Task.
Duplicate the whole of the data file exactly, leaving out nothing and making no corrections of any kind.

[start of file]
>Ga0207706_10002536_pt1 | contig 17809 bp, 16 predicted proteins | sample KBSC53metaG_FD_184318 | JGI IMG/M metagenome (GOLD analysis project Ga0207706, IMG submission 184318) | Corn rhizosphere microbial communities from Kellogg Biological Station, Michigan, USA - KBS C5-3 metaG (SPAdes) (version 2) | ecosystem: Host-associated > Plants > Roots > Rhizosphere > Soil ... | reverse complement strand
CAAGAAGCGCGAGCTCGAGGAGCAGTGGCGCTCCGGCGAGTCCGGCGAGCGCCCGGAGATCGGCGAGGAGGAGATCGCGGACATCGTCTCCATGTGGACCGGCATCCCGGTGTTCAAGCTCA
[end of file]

>Ga0207706_10002536_pt1 | contig 17809 bp, 16 predicted proteins | sample KBSC53metaG_FD_184318 | JGI IMG/M metagenome (GOLD analysis project Ga0207706, IMG submission 184318) | Corn rhizosphere microbial communities from Kellogg Biological Station, Michigan, USA - KBS C5-3 metaG (SPAdes) (version 2) | ecosystem: Host-associated > Plants > Roots > Rhizosphere > Soil ... | reverse complement strand
CAAGAAGCGCGAGCTCGAGGAGCAGTGGCGCTCCGGCGAGTCCGGCGAGCGCCCGGAGATCGGCGAGGAGGAGATCGCGGACATCGTCTCCATGTGGACCGGCATCCCGGTGTTCAAGCTCA